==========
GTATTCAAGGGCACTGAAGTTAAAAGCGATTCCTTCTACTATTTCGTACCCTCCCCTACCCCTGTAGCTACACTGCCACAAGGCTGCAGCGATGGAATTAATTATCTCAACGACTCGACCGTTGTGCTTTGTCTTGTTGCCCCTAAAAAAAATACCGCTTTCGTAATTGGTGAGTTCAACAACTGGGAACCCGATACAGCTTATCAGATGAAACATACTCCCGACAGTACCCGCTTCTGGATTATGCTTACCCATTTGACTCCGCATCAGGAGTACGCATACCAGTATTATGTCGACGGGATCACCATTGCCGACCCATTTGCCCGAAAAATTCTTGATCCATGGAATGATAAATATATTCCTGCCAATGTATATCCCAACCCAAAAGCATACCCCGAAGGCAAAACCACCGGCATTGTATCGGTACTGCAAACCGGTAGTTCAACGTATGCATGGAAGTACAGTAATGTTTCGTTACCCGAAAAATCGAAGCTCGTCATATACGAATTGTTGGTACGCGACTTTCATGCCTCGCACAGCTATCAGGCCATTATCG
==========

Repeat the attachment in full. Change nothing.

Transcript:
GTATTCAAGGGCACTGAAGTTAAAAGCGATTCCTTCTACTATTTCGTACCCTCCCCTACCCCTGTAGCTACACTGCCACAAGGCTGCAGCGATGGAATTAATTATCTCAACGACTCGACCGTTGTGCTTTGTCTTGTTGCCCCTAAAAAAAATACCGCTTTCGTAATTGGTGAGTTCAACAACTGGGAACCCGATACAGCTTATCAGATGAAACATACTCCCGACAGTACCCGCTTCTGGATTATGCTTACCCATTTGACTCCGCATCAGGAGTACGCATACCAGTATTATGTCGACGGGATCACCATTGCCGACCCATTTGCCCGAAAAATTCTTGATCCATGGAATGATAAATATATTCCTGCCAATGTATATCCCAACCCAAAAGCATACCCCGAAGGCAAAACCACCGGCATTGTATCGGTACTGCAAACCGGTAGTTCAACGTATGCATGGAAGTACAGTAATGTTTCGTTACCCGAAAAATCGAAGCTCGTCATATACGAATTGTTGGTACGCGACTTTCATGCCTCGCACAGCTATCAGGCCATTATCG